From the publisher:
In this breathtaking and beautiful novel, the #1 New York Times bestselling author Anna Quindlen creates an unforgettable portrait of a mother, a father, a family, and the explosive, violent consequences of what seem like inconsequential actions.
Mary Beth Latham is first and foremost a mother, whose three teenaged children come first, before her career as a landscape gardener, or even her life as the wife of a doctor. Caring for her family and preserving their everyday life is paramount. And so, when one of her sons, Max, becomes depressed, Mary Beth becomes focused on him, and is blindsided by a shocking act of violence. What happens afterwards is a testament to the power of a woman’s love and determination, and to the invisible line of hope and healing that connects one human being with another.
Ultimately, in the hands of Anna Quindlen’s mesmerizing prose, Every Last One is a novel about facing every last one of the the things we fear most, about finding ways to navigate a road we never intended to travel, to live a life we never dreamed we’d have to live but must be brave enough to try.My review:
In a way, I was sorry that the blurb told me so much about what the book was about. I read parts of it with anticipation, and so I missed some of the feeling of surprise that the main character Mary Beth Latham must have felt when experiencing her life, but as I reflect on it, I think that's the author's purpose for crafting the book jacket, so that you know more than the character and can see the subtleties that she can't.
This book is an emotional wringer, but still a quick read - it's hard to put into words exactly, because I don't want to throw in spoilers, so I'll just say that this was a 4 Kleenex book for me. One of the things I found so fascinating is that the main character and her family are such 'typically normal' people and that has a profound effect on the book.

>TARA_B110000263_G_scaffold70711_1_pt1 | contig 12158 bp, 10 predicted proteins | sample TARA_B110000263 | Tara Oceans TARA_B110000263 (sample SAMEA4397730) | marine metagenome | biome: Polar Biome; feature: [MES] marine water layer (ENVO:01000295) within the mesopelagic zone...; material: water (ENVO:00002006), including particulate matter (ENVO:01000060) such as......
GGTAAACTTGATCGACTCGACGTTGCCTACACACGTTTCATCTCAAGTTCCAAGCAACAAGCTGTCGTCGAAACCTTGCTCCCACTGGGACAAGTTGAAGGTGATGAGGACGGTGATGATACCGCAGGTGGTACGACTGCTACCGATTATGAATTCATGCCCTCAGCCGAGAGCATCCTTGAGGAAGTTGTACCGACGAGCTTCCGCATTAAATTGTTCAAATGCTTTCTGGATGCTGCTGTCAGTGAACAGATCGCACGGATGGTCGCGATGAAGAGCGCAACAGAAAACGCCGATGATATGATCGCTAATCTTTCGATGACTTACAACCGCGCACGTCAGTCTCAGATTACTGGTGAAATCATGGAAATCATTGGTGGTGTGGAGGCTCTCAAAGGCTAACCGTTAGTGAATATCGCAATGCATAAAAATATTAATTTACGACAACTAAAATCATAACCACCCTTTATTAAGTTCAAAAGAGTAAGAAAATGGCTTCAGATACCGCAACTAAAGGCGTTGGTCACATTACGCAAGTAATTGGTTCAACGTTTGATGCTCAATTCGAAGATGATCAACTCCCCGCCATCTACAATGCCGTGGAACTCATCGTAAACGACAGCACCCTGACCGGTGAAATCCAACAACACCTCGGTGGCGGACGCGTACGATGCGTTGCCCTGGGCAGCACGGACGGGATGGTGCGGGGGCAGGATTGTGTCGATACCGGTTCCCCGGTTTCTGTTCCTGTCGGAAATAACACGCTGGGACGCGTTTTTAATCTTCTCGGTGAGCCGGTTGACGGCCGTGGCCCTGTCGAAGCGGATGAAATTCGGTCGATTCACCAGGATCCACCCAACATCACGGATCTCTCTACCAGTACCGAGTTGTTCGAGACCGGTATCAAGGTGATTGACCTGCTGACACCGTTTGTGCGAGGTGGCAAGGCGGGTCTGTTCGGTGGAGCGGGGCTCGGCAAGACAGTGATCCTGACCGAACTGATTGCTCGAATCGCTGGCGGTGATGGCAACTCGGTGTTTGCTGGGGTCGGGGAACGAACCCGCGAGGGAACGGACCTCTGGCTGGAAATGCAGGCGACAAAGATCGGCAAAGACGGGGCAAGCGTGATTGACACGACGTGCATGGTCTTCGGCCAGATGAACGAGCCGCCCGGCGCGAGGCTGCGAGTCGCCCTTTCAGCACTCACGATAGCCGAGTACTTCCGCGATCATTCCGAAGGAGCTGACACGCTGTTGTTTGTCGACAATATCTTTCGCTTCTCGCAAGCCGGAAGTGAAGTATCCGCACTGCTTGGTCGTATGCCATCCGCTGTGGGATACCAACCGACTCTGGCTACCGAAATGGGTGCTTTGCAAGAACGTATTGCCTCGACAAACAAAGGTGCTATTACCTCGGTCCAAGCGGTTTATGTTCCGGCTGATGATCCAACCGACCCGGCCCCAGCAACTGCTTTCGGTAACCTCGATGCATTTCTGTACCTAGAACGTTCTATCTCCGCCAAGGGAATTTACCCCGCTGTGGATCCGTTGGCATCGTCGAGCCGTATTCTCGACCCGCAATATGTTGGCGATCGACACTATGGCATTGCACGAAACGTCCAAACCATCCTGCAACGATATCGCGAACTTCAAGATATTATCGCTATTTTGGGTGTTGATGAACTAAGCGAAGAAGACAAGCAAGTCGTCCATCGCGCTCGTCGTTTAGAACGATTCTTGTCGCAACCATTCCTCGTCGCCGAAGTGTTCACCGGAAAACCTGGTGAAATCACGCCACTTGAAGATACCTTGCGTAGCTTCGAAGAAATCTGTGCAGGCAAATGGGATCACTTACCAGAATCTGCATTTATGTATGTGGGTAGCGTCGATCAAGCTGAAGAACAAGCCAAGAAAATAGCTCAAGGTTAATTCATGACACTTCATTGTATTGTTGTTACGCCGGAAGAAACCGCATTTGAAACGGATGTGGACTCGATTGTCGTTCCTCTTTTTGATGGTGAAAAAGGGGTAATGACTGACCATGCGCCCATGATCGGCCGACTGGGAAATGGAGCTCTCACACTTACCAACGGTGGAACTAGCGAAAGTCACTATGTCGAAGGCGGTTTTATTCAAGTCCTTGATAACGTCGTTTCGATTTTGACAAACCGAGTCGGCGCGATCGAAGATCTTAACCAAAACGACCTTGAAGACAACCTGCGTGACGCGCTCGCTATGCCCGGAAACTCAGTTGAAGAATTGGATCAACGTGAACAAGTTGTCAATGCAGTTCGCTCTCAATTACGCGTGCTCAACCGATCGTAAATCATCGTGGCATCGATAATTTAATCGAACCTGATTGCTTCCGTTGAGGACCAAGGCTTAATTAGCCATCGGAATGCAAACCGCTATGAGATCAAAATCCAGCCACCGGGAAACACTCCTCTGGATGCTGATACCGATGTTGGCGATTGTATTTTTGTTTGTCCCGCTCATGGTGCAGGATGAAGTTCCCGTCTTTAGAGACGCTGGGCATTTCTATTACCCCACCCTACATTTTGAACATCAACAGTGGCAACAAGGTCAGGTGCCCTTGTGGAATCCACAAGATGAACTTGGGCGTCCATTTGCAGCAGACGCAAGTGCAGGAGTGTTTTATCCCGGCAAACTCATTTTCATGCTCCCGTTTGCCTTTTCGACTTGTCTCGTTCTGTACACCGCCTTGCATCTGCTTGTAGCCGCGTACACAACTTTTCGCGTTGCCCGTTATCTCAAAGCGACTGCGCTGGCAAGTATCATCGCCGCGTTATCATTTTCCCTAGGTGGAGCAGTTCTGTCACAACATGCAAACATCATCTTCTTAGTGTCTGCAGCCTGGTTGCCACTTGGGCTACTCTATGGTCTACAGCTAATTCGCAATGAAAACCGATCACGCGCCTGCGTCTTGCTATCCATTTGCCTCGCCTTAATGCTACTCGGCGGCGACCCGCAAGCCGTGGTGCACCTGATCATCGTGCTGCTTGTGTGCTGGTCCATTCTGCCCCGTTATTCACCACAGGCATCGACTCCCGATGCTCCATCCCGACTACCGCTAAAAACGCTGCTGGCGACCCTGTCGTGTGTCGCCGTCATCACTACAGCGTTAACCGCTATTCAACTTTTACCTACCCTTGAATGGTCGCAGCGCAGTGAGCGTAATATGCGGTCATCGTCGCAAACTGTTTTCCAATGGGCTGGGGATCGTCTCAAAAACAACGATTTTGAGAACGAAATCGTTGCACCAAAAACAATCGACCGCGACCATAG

If you're looking for light and fluffy, this isn't the book for you. If you are looking for incredibly deep and soul searching that will change your very existence, this book isn't for you either. If you're looking to read an emotional story that you might be able to relate to on some or many levels, and want to make you hug your family closer, than this is the book for you.
Every Last One was a book that I think I will re-read at some point to try to tease out more of the subtleties that I've even missed this time around, because I know they're in there - little gems from author Anna Quindlen, just waiting to be found.
About the author:
Anna Quindlen is the author of five previous bestselling novels (Rise and Shine, Blessings, Object Lessons, One True Thing, Black and Blue), and seven nonfiction books (A Short Guide to a Happy Life, Good Dog. Stay., Being Perfect, Loud & Clear, Living Out Loud, Thinking Out Loud, and How Reading Changed My Life). Her New York Times column “Public and Private” won the Pulitzer Prize in 1992. From 2000-2009, She wrote the “Last Word” column for Newsweek.
Disclaimer: I received a copy of this book from TLC Book Tours for the purpose of completing my review. All opinions are my own.